I just watched the most embarrassing thing I've ever done (repeatedly in front of a crowd).
It was 2005, my bonus semester at Pacific University. I loved dancing, and I still do, and for some reason I had it in my mind that I wanted to choreograph a dance number for the autumn dance recital. Normally this is reserved for real dancers, ones who have actually studied. I had taken ballroom, swing and salsa, and ventured into courses in jazz and ballet, but I can by no means say I was good at any of them. I was bent on doing a musical piece that I knew would probably be terrible, but that excited and fueled me even more.
I love Weezer, and I fully believe that the blue album is one of the top 5 best albums of all time. As usual when it comes to things I end up adoring, I was formally introduced to the musical stylings of Weezer by a cute blonde girl. On one of their less appreciated albums there is a song "Hold Me." Listening to it I could visualize a story I wanted to tell in dance and movement. It would have a man and a woman, the two dancing separately for most of the song, enticing the other until the end when they come together. It was much like a movie where the guy and the girl metaphorically dance around each other until the end when they realize they are perfect for each other. I wanted to choreograph my half and have a girl choreograph her half and we would collaborate on merging our styles for the end of the piece. I had the girl in mind (a different blonde girl from the one who introduced me to Weezer). She was--and is very much still--an incredible dancer, and a wonderful, brilliant person. I approached her with the notion of collaborating on the dance piece. She said yes. We were both excited about it. Perfect start!
We met together in the dance studio several times working out the story of the piece, but after a few rehearsals, we came to heads about the choreography. Us choreographing our own bits was not gelling with her as she wanted one person to give the piece an over-arching style. My dream of having two wildly separate styles and pairing them might have been a bit of a fools dream, and I am always that fool. When we realized it wouldn't work out since neither of us wanted to hand over the reigns entirely to the other, we broke up as a dancing team. This was honestly one of the hardest break-ups for me, because I knew there was a lot of creative potential going to waste...and we were in no way a couple, but that did not make it any less of a break-up for either of us.
I wanted to forge ahead, and being a headstrong taurean, I wanted to keep the interplay of male and female energy, but I had no other person. My solution-I would do both myself. Solo piece! I kept rehearsing both parts, trying to give each a different energy and I designed a costume. Having access to the theatre's sewing room, I spliced together a skirt and frilly shirt for the left half and a men's shirt for the right half. In my dance, the right side would be male and have more angular movement and my left side would be female and have a softer, more fluid quality. My former dance partner still worked with me, but in ad advisory position guiding me along the way.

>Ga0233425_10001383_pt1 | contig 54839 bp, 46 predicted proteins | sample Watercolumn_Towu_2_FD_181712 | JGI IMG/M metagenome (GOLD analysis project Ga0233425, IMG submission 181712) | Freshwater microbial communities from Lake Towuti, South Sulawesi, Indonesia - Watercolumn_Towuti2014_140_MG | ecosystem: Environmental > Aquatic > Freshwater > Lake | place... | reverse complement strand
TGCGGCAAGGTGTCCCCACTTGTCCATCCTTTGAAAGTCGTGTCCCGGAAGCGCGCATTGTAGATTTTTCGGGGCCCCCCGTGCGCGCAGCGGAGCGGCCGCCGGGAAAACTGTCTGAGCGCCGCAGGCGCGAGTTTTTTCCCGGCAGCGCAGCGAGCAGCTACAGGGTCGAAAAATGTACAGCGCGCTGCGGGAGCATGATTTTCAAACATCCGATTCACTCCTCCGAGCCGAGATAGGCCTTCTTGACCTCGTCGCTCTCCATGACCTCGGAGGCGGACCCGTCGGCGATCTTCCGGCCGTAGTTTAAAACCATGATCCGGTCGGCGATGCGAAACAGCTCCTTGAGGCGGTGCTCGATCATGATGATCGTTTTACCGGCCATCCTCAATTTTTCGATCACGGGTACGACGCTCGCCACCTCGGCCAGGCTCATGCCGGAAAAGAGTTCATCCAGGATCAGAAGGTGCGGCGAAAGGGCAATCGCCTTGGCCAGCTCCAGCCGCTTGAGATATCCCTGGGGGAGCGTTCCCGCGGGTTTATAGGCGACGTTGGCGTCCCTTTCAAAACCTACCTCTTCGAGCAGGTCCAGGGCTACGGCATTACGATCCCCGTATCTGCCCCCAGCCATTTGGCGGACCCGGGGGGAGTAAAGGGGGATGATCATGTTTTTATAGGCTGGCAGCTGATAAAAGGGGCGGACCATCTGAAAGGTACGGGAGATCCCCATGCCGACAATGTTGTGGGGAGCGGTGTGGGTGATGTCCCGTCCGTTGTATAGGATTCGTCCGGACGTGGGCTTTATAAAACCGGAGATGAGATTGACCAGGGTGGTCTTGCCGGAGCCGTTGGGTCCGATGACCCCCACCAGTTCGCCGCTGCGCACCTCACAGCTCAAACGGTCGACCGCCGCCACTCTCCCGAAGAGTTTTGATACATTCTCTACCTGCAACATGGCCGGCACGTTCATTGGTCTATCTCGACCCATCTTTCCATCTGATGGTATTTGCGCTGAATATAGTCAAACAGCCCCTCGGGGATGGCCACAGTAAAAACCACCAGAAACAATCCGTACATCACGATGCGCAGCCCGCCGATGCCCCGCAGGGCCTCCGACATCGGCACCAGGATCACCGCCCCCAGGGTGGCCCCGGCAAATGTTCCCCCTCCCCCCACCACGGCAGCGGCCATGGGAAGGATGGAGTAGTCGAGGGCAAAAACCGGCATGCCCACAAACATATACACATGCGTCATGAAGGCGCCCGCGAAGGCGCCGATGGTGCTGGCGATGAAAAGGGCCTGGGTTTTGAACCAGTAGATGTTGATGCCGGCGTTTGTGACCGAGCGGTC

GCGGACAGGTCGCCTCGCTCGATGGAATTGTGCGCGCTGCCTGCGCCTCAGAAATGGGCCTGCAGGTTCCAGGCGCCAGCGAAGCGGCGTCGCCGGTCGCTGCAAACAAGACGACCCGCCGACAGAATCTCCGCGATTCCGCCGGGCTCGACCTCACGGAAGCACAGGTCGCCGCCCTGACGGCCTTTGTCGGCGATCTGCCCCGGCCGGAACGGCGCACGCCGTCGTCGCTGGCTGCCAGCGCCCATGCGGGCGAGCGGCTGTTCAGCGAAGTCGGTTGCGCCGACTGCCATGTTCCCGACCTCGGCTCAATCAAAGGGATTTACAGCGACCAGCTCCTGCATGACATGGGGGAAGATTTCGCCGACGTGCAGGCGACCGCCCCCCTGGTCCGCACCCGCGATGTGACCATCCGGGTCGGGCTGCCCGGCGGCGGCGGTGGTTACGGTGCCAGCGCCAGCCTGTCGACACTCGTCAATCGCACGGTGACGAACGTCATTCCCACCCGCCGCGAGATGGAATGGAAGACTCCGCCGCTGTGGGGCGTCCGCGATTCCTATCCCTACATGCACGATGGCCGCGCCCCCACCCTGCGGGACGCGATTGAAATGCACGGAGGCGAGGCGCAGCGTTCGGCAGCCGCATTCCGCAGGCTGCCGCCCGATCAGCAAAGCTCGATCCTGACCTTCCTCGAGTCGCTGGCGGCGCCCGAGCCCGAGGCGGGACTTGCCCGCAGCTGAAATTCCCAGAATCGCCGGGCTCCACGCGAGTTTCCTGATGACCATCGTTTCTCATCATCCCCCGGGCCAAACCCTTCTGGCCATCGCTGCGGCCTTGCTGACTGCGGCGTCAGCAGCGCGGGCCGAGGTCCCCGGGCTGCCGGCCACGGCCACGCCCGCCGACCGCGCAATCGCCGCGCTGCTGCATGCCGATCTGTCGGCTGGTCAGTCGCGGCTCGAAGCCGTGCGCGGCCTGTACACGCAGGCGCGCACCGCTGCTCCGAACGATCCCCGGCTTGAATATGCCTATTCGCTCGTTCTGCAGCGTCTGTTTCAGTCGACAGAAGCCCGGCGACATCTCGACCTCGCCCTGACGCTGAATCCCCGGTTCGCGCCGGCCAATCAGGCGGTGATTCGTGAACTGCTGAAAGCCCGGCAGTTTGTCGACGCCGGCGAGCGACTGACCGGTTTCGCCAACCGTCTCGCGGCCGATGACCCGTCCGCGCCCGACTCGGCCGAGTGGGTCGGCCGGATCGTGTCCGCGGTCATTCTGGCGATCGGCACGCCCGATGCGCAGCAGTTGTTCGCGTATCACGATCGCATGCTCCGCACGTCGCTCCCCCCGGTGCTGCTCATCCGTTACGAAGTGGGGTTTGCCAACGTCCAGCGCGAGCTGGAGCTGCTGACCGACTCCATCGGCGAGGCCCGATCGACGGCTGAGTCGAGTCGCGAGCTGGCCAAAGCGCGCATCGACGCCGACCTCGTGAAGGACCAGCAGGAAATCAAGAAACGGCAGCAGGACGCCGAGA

For the end of the song when the male and female energies merge, I kind of entered a frenetic spin where I ripped off the outer costume (I sewed velcro into the dress and shirts), revealing a white shirt underneath with my black dance pants. I then pranced about as a whole person embodying these two separate energies. Looking back, that must have been my idea of what a true relationship is. Sometimes I'm way too much of a romantic for my own good.
What brought this back into my life was a search for things I have done in the past to mine for comedy now. I did not have a copy of this performance (probably for the best), so I asked a friend who works at the college to track it down for me. She worked fast and a couple days later, here I am in my apartment watching myself prance about the stage almost 7 years ago.
It's not a long song, but by the end of watching it I was so embarrassed about my performance that I was sweating. It was almost a fear sweat from all the shame and excitement of seeing this kid--me--make a fool of himself. The reason it effected me so much is not because it was ridiculous, though it was. It's because I really meant it. The whole piece came from a deeply sincere place. When I performed it, I remember both enjoying the fact that people were entertained enough to laugh at it, but also feeling confused and hurt as to why, since it was a serious piece at heart. That one instance of putting my soul out on a limb taught me two things: 1. If you are a funny person, people expect everything you do to be funny, so be prepared to be laughed at for everything, and 2. Real pain is the true source of comedy.
I'm not saying I'm a clown with a tear running down my cheek, but I guess I did achieve what I set out to do. I performed in the dance recital with the most vulnerable performance of my life at that time. I entertained and expressed myself fully. I now have video proof that I am an idiot adventurer. Even though I am ultimately embarrassed at watching myself prance about the stage putting my heart into every awkward move, I have a little bit of pride in knowing that it was pure and a sincere performance. That doesn't mean I'll be sharing this video anytime soon.